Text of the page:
It varies by asset class as well. Real estate is relatively new to outsourcing, but private equity has certainly embraced it for accounting, fund administration and technology. Going forward, I expect more GPs will look for compliance services. There are KYC and AML requirements around the world, and as firms move into new geographies, that regulatory exposure multiplies.

While these regulatory requirements are crucial, they are not a daily task. They only need to be addressed periodically, but with speed and competence, so, in many ways, a service provider makes sense.

Are first time funds outsourcing more these days? It seems with such high caliber service providers in the market, it beats trying to build that back office from scratch when they’re starting out.

FS: That’s fair, and we do see more first-time funds outsourcing. Some of that is due to spin-outs from larger organizations that outsourced, so they’re already comfortable with service providers. However, they still need a CFO; everyone does. CFOs aren’t just dealing with accounting and finance matters nowadays. They’re directing matters on the operational side of the business with a focus on strategic priorities. There might also be an in-house controller for more granular activities, but these new groups simply are continuing a process from their former firms. We pride ourselves in offering real support to all our clients, new or established, because it’s natural for in-house staff to be more reactive than proactive in fund administration matters. They just have too much on their plates to act otherwise, so we like to be there to offer the most current best practices in our space. We can do that because it’s our core focus.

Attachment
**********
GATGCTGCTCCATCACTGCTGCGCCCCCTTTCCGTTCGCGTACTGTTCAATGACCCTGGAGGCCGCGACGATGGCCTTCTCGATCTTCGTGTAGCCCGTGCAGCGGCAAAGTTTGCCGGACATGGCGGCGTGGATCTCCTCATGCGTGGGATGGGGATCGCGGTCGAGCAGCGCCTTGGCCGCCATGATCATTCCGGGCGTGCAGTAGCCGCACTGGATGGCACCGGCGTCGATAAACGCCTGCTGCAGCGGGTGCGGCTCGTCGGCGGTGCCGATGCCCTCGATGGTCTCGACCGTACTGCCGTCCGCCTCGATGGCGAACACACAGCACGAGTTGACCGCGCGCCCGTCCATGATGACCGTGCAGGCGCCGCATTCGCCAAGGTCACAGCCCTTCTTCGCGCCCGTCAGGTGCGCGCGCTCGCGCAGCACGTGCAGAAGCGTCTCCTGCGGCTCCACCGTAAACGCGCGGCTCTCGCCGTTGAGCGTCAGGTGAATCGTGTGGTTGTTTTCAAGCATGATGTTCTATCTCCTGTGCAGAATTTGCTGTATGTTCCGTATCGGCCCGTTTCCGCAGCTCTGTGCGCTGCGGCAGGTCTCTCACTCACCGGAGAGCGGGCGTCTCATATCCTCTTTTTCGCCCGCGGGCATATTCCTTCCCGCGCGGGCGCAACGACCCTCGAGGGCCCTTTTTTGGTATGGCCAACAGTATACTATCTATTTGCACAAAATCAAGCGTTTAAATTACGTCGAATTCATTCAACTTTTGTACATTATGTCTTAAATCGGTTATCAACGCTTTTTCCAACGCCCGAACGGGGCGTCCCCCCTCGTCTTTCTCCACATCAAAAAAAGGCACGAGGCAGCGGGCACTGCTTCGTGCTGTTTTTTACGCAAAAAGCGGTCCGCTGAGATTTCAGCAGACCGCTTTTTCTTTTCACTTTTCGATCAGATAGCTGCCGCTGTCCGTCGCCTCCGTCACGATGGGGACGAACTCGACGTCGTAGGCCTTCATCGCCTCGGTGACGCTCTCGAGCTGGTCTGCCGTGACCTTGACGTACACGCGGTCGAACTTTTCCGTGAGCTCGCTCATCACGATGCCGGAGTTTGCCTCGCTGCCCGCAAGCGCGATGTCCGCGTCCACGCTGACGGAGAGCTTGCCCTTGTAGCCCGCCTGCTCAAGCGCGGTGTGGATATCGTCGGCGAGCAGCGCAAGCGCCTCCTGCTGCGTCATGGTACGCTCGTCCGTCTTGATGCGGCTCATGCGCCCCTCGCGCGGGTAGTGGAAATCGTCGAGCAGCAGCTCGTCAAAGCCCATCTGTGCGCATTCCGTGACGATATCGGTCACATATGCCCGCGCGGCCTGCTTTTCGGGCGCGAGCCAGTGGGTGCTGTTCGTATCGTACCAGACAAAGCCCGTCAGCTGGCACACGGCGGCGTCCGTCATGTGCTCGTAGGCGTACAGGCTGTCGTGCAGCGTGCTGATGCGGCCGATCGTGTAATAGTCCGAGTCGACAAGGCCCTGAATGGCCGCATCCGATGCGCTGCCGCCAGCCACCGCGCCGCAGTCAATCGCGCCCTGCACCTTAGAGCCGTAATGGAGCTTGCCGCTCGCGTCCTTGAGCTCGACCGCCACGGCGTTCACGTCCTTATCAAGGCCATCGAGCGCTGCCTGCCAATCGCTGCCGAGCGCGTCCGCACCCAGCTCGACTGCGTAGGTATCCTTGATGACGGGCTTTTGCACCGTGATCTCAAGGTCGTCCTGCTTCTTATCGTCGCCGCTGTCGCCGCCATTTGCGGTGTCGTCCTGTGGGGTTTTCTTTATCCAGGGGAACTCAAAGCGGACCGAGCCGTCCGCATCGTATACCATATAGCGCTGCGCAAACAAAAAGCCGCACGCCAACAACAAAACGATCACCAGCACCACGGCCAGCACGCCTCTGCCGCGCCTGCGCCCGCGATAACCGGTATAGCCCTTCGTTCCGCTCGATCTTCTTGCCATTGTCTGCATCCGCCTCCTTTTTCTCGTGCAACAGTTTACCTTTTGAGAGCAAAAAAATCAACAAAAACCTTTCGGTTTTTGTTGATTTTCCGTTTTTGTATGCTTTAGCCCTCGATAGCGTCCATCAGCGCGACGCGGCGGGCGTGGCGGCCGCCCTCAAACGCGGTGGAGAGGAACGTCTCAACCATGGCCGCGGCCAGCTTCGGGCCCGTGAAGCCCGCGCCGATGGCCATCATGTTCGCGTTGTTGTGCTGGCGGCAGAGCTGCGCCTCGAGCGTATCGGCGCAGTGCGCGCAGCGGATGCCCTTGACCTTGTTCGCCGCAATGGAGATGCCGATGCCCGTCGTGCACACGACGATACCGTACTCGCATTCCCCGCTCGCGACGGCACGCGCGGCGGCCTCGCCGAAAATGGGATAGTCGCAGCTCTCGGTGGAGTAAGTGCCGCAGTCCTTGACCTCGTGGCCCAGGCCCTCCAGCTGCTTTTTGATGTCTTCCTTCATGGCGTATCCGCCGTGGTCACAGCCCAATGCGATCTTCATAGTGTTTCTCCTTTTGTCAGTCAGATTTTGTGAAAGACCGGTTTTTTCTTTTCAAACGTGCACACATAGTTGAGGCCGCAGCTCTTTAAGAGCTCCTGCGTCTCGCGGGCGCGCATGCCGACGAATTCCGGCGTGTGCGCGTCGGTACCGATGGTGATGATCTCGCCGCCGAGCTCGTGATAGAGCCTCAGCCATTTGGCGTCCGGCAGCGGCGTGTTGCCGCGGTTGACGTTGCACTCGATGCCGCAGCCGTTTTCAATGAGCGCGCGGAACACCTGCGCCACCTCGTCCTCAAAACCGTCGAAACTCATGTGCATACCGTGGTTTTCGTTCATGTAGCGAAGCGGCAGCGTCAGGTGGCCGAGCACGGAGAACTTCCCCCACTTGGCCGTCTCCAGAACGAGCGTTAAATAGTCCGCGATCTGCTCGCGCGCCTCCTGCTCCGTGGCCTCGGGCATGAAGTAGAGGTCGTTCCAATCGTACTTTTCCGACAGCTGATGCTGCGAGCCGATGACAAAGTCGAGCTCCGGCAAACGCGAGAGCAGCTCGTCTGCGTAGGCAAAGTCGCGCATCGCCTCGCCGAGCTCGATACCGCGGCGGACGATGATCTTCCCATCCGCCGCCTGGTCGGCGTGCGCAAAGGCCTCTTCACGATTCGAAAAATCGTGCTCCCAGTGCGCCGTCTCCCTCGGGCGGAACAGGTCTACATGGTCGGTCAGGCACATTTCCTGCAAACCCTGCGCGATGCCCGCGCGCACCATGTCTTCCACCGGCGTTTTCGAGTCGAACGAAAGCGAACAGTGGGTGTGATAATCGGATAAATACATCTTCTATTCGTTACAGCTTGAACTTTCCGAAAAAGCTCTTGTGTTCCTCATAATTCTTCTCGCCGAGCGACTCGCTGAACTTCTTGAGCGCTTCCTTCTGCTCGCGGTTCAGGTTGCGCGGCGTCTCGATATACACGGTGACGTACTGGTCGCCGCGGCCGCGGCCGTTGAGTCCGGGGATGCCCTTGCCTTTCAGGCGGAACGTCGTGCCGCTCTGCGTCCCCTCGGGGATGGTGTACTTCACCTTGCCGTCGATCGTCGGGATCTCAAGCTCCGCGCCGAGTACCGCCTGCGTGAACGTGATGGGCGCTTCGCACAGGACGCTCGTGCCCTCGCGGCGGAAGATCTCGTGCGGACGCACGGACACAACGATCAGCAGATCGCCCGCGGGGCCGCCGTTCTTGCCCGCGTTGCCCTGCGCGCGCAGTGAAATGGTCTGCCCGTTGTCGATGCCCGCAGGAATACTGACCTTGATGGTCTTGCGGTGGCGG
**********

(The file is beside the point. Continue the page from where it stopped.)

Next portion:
Have today’s LPs played a meaningful role in the growth of your industry?

FS: Not exclusively, but they are part of the landscape. They are more sophisticated, which increases expectations. The private equity industry still is relatively young, maybe 40 years or so. The investors involved now are large pension funds, sovereign wealth funds and endowments that often invest alongside the GPs.

More expertise comes with the enormous amount of money put to work. In turn, that leads to GPs being asking tougher questions. An established service provider can help ensure that those questions are answered quickly and satisfactorily.